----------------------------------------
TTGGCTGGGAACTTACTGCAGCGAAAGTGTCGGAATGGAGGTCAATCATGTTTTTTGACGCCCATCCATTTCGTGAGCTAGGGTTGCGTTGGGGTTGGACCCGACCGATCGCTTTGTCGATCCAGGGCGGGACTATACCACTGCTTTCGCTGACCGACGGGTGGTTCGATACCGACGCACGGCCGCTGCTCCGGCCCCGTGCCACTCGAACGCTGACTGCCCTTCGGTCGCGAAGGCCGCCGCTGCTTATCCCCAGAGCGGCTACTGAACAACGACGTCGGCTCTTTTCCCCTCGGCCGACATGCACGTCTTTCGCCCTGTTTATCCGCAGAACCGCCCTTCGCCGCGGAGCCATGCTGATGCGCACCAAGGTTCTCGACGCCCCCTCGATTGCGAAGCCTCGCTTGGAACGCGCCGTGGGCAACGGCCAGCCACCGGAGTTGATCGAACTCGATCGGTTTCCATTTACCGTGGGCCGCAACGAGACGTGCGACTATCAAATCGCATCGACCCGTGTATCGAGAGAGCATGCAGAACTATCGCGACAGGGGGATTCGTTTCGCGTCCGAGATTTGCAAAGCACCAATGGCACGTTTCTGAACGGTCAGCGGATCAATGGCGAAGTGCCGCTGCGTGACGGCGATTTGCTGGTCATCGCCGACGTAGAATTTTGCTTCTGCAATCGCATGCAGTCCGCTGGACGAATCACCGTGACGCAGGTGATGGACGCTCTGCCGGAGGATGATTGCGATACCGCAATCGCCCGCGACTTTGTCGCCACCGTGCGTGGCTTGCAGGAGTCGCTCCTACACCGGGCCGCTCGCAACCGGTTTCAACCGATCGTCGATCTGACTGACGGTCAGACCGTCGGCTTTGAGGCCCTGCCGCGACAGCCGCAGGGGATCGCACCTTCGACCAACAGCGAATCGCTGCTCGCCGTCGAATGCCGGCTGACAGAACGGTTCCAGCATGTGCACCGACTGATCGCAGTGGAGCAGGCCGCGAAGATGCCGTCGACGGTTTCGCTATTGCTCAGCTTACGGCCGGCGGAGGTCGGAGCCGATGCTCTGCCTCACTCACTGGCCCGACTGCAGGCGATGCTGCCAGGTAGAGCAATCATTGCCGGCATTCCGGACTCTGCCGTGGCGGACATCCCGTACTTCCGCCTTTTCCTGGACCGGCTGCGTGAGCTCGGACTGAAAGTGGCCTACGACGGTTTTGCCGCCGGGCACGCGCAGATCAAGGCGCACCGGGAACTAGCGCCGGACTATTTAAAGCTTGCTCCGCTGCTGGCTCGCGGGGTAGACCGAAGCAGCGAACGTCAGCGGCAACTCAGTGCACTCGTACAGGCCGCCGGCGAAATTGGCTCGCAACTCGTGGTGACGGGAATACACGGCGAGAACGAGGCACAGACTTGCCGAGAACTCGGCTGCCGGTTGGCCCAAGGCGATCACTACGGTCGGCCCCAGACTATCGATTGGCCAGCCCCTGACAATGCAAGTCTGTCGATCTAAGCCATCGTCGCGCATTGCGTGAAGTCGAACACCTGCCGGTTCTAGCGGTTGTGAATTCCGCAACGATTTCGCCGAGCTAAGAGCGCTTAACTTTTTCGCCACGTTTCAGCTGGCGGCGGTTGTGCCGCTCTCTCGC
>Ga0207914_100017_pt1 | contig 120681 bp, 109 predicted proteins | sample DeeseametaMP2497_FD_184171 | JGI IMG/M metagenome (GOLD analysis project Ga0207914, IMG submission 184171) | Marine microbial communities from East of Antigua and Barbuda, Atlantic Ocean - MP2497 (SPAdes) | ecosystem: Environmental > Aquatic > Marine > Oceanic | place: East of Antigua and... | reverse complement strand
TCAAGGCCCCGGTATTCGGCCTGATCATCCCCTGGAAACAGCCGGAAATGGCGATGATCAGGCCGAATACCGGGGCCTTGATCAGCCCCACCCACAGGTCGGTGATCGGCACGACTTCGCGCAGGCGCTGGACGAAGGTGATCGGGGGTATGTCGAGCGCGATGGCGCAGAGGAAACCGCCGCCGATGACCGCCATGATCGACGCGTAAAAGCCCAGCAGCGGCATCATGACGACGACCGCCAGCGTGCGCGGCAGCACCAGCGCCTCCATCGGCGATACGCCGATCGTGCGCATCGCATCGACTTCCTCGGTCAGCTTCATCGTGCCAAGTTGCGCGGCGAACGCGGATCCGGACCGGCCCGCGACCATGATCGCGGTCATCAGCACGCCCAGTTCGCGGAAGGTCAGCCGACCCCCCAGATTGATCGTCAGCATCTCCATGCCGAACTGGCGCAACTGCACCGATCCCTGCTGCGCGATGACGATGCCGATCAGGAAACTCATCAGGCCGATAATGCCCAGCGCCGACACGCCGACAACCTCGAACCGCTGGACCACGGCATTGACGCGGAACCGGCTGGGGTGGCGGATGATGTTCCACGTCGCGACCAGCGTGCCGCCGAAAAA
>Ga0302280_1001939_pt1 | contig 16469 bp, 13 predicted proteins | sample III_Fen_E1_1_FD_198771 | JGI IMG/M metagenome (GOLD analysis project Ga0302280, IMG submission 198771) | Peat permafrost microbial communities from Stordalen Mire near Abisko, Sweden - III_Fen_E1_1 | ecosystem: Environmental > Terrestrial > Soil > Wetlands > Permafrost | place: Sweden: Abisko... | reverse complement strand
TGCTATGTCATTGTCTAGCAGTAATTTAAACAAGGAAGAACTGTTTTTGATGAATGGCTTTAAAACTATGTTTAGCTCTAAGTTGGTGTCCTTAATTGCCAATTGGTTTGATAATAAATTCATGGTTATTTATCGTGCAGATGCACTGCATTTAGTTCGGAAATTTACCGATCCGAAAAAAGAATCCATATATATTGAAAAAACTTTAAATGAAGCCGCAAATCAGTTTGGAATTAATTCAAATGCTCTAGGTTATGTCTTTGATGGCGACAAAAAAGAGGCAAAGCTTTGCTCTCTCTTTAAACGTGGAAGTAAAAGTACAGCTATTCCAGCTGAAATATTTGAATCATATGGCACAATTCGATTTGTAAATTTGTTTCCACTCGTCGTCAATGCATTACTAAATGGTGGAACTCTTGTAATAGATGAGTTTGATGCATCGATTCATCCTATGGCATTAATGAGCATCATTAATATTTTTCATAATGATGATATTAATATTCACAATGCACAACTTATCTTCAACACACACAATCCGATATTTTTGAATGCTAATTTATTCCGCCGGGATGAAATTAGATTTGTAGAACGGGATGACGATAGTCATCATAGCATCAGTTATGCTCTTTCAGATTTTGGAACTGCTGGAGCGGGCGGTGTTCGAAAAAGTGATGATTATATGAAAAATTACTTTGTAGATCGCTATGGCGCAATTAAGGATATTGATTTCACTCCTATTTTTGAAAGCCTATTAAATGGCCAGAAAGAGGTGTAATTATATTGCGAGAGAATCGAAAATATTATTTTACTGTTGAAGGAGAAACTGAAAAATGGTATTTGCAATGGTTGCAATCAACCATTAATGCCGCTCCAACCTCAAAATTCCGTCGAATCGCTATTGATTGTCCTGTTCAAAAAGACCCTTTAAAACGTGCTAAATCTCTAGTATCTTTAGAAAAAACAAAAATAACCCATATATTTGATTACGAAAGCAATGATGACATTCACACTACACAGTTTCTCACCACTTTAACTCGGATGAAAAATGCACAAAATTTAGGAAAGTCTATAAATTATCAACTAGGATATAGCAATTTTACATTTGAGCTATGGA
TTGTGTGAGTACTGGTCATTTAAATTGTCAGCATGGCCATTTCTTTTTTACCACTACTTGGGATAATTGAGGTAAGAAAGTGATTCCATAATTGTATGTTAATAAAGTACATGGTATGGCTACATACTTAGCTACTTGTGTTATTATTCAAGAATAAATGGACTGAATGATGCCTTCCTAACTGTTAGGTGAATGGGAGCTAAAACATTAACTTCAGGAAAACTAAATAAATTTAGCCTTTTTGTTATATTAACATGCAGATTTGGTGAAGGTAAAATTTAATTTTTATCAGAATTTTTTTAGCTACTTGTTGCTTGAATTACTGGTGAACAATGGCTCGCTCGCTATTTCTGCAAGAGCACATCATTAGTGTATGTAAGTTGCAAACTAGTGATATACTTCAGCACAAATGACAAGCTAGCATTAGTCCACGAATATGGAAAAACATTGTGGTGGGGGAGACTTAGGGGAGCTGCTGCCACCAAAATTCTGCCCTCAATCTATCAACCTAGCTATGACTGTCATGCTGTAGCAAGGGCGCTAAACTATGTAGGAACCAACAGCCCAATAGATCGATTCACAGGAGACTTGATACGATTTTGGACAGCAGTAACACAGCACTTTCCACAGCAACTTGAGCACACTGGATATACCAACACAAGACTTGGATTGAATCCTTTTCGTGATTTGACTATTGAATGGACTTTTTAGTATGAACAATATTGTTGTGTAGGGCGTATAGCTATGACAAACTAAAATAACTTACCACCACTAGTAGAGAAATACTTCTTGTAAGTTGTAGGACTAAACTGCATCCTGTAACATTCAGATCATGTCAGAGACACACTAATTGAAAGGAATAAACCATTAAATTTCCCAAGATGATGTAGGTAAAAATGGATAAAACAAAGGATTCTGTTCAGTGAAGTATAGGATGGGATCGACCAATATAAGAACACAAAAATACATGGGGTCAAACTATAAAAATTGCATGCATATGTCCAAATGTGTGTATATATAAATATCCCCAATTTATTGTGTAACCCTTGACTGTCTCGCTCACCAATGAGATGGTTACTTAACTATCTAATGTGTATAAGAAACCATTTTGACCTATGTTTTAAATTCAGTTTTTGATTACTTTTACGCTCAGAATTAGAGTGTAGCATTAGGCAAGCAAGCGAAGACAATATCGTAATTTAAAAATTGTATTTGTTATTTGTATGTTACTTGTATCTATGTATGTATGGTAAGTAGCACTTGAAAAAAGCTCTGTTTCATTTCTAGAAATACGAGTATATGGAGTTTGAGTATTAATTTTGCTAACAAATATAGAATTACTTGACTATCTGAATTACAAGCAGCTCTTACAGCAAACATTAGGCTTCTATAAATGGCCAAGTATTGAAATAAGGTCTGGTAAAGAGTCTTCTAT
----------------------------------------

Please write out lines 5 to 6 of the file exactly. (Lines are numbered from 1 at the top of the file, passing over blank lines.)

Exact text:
TGCTATGTCATTGTCTAGCAGTAATTTAAACAAGGAAGAACTGTTTTTGATGAATGGCTTTAAAACTATGTTTAGCTCTAAGTTGGTGTCCTTAATTGCCAATTGGTTTGATAATAAATTCATGGTTATTTATCGTGCAGATGCACTGCATTTAGTTCGGAAATTTACCGATCCGAAAAAAGAATCCATATATATTGAAAAAACTTTAAATGAAGCCGCAAATCAGTTTGGAATTAATTCAAATGCTCTAGGTTATGTCTTTGATGGCGACAAAAAAGAGGCAAAGCTTTGCTCTCTCTTTAAACGTGGAAGTAAAAGTACAGCTATTCCAGCTGAAATATTTGAATCATATGGCACAATTCGATTTGTAAATTTGTTTCCACTCGTCGTCAATGCATTACTAAATGGTGGAACTCTTGTAATAGATGAGTTTGATGCATCGATTCATCCTATGGCATTAATGAGCATCATTAATATTTTTCATAATGATGATATTAATATTCACAATGCACAACTTATCTTCAACACACACAATCCGATATTTTTGAATGCTAATTTATTCCGCCGGGATGAAATTAGATTTGTAGAACGGGATGACGATAGTCATCATAGCATCAGTTATGCTCTTTCAGATTTTGGAACTGCTGGAGCGGGCGGTGTTCGAAAAAGTGATGATTATATGAAAAATTACTTTGTAGATCGCTATGGCGCAATTAAGGATATTGATTTCACTCCTATTTTTGAAAGCCTATTAAATGGCCAGAAAGAGGTGTAATTATATTGCGAGAGAATCGAAAATATTATTTTACTGTTGAAGGAGAAACTGAAAAATGGTATTTGCAATGGTTGCAATCAACCATTAATGCCGCTCCAACCTCAAAATTCCGTCGAATCGCTATTGATTGTCCTGTTCAAAAAGACCCTTTAAAACGTGCTAAATCTCTAGTATCTTTAGAAAAAACAAAAATAACCCATATATTTGATTACGAAAGCAATGATGACATTCACACTACACAGTTTCTCACCACTTTAACTCGGATGAAAAATGCACAAAATTTAGGAAAGTCTATAAATTATCAACTAGGATATAGCAATTTTACATTTGAGCTATGGA
TTGTGTGAGTACTGGTCATTTAAATTGTCAGCATGGCCATTTCTTTTTTACCACTACTTGGGATAATTGAGGTAAGAAAGTGATTCCATAATTGTATGTTAATAAAGTACATGGTATGGCTACATACTTAGCTACTTGTGTTATTATTCAAGAATAAATGGACTGAATGATGCCTTCCTAACTGTTAGGTGAATGGGAGCTAAAACATTAACTTCAGGAAAACTAAATAAATTTAGCCTTTTTGTTATATTAACATGCAGATTTGGTGAAGGTAAAATTTAATTTTTATCAGAATTTTTTTAGCTACTTGTTGCTTGAATTACTGGTGAACAATGGCTCGCTCGCTATTTCTGCAAGAGCACATCATTAGTGTATGTAAGTTGCAAACTAGTGATATACTTCAGCACAAATGACAAGCTAGCATTAGTCCACGAATATGGAAAAACATTGTGGTGGGGGAGACTTAGGGGAGCTGCTGCCACCAAAATTCTGCCCTCAATCTATCAACCTAGCTATGACTGTCATGCTGTAGCAAGGGCGCTAAACTATGTAGGAACCAACAGCCCAATAGATCGATTCACAGGAGACTTGATACGATTTTGGACAGCAGTAACACAGCACTTTCCACAGCAACTTGAGCACACTGGATATACCAACACAAGACTTGGATTGAATCCTTTTCGTGATTTGACTATTGAATGGACTTTTTAGTATGAACAATATTGTTGTGTAGGGCGTATAGCTATGACAAACTAAAATAACTTACCACCACTAGTAGAGAAATACTTCTTGTAAGTTGTAGGACTAAACTGCATCCTGTAACATTCAGATCATGTCAGAGACACACTAATTGAAAGGAATAAACCATTAAATTTCCCAAGATGATGTAGGTAAAAATGGATAAAACAAAGGATTCTGTTCAGTGAAGTATAGGATGGGATCGACCAATATAAGAACACAAAAATACATGGGGTCAAACTATAAAAATTGCATGCATATGTCCAAATGTGTGTATATATAAATATCCCCAATTTATTGTGTAACCCTTGACTGTCTCGCTCACCAATGAGATGGTTACTTAACTATCTAATGTGTATAAGAAACCATTTTGACCTATGTTTTAAATTCAGTTTTTGATTACTTTTACGCTCAGAATTAGAGTGTAGCATTAGGCAAGCAAGCGAAGACAATATCGTAATTTAAAAATTGTATTTGTTATTTGTATGTTACTTGTATCTATGTATGTATGGTAAGTAGCACTTGAAAAAAGCTCTGTTTCATTTCTAGAAATACGAGTATATGGAGTTTGAGTATTAATTTTGCTAACAAATATAGAATTACTTGACTATCTGAATTACAAGCAGCTCTTACAGCAAACATTAGGCTTCTATAAATGGCCAAGTATTGAAATAAGGTCTGGTAAAGAGTCTTCTAT